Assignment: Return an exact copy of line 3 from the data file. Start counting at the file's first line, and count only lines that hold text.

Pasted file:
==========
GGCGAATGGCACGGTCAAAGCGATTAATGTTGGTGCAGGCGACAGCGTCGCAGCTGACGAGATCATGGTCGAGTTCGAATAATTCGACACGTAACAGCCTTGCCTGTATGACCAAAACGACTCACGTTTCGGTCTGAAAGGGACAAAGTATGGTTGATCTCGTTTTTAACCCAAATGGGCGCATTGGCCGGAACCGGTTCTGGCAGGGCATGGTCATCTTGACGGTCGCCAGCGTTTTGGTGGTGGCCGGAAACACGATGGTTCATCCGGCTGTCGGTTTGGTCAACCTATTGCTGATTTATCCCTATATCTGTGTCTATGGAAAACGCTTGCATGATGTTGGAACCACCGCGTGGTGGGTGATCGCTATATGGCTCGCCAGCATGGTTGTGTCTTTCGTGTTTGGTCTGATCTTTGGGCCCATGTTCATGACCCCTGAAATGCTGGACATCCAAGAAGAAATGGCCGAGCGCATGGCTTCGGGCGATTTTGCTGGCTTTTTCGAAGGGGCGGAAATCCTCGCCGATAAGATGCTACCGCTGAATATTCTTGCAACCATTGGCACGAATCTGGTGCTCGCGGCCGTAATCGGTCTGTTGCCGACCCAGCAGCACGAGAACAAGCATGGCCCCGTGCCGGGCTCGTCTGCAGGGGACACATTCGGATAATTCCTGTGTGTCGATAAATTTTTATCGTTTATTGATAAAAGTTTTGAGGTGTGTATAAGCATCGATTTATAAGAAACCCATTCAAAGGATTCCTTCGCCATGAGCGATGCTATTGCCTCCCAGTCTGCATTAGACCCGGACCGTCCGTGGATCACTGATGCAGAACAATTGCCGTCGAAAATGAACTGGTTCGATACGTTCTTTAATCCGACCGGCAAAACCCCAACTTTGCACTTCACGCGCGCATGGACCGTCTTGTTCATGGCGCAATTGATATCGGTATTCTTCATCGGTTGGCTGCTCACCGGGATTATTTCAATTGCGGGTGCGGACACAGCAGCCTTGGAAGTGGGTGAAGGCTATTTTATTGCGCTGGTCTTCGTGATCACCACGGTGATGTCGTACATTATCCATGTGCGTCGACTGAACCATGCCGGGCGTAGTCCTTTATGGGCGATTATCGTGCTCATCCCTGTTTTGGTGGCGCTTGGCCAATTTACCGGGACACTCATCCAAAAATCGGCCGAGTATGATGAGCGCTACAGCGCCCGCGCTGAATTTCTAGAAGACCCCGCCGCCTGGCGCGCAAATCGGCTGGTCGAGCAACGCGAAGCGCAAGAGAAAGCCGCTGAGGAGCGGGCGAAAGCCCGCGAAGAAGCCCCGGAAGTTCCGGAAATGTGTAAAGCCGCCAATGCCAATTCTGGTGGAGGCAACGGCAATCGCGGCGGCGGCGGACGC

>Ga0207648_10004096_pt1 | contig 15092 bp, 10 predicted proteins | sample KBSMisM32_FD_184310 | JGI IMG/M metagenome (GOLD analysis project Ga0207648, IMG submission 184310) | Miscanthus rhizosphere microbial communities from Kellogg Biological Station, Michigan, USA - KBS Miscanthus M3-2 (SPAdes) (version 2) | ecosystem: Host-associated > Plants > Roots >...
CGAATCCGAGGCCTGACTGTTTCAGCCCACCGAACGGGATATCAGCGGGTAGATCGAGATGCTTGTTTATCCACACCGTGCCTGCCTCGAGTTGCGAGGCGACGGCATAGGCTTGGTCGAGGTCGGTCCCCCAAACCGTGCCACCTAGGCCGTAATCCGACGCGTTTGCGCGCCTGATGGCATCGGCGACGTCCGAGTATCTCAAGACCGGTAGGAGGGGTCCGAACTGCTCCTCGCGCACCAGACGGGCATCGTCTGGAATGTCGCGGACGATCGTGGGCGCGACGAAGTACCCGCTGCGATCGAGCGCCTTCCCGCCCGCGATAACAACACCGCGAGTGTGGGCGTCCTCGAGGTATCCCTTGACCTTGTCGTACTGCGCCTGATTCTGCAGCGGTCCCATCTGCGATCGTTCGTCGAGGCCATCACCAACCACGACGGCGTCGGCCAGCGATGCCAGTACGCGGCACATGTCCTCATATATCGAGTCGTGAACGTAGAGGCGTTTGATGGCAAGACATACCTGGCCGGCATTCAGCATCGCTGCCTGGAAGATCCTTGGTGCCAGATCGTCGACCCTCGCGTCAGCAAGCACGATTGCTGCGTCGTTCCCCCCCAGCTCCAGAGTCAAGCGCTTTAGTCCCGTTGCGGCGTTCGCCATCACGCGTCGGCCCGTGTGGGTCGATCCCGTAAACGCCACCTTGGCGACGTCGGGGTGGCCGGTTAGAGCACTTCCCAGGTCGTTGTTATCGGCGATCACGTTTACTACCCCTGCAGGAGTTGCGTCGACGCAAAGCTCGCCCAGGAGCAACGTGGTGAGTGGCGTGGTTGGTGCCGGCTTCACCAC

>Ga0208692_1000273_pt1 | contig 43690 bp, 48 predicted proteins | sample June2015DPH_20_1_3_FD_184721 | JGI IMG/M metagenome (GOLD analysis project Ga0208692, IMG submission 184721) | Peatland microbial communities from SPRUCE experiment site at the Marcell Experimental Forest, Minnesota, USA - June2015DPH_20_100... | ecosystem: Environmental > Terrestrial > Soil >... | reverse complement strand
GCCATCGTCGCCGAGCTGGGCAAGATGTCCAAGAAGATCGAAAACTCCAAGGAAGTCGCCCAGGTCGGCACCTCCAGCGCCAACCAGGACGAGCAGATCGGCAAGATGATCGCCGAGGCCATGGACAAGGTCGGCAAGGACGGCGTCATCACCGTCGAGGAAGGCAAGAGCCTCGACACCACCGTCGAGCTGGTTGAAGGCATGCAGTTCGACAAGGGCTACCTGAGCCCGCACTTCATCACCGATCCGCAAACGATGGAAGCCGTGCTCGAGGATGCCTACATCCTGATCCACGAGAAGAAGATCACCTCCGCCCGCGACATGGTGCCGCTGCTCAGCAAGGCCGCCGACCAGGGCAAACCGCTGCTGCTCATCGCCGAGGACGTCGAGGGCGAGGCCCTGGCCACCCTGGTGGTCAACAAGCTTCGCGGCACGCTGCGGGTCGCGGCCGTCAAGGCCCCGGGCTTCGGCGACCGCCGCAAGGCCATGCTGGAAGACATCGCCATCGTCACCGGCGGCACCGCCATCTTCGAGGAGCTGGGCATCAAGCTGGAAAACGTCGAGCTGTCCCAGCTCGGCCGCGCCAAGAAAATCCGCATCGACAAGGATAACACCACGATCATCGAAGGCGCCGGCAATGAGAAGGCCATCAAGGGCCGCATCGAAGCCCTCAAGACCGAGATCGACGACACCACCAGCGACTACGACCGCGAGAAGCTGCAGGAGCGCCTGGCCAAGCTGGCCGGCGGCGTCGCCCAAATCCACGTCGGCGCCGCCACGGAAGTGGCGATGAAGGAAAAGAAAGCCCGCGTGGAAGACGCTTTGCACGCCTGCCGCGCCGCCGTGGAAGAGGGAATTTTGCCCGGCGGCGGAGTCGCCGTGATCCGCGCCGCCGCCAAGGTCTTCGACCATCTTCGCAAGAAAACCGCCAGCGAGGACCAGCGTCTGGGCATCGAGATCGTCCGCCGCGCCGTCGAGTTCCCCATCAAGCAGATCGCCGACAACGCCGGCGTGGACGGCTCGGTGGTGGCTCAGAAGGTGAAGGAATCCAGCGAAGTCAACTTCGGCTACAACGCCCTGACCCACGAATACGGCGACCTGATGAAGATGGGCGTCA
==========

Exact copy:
CGAATCCGAGGCCTGACTGTTTCAGCCCACCGAACGGGATATCAGCGGGTAGATCGAGATGCTTGTTTATCCACACCGTGCCTGCCTCGAGTTGCGAGGCGACGGCATAGGCTTGGTCGAGGTCGGTCCCCCAAACCGTGCCACCTAGGCCGTAATCCGACGCGTTTGCGCGCCTGATGGCATCGGCGACGTCCGAGTATCTCAAGACCGGTAGGAGGGGTCCGAACTGCTCCTCGCGCACCAGACGGGCATCGTCTGGAATGTCGCGGACGATCGTGGGCGCGACGAAGTACCCGCTGCGATCGAGCGCCTTCCCGCCCGCGATAACAACACCGCGAGTGTGGGCGTCCTCGAGGTATCCCTTGACCTTGTCGTACTGCGCCTGATTCTGCAGCGGTCCCATCTGCGATCGTTCGTCGAGGCCATCACCAACCACGACGGCGTCGGCCAGCGATGCCAGTACGCGGCACATGTCCTCATATATCGAGTCGTGAACGTAGAGGCGTTTGATGGCAAGACATACCTGGCCGGCATTCAGCATCGCTGCCTGGAAGATCCTTGGTGCCAGATCGTCGACCCTCGCGTCAGCAAGCACGATTGCTGCGTCGTTCCCCCCCAGCTCCAGAGTCAAGCGCTTTAGTCCCGTTGCGGCGTTCGCCATCACGCGTCGGCCCGTGTGGGTCGATCCCGTAAACGCCACCTTGGCGACGTCGGGGTGGCCGGTTAGAGCACTTCCCAGGTCGTTGTTATCGGCGATCACGTTTACTACCCCTGCAGGAGTTGCGTCGACGCAAAGCTCGCCCAGGAGCAACGTGGTGAGTGGCGTGGTTGGTGCCGGCTTCACCAC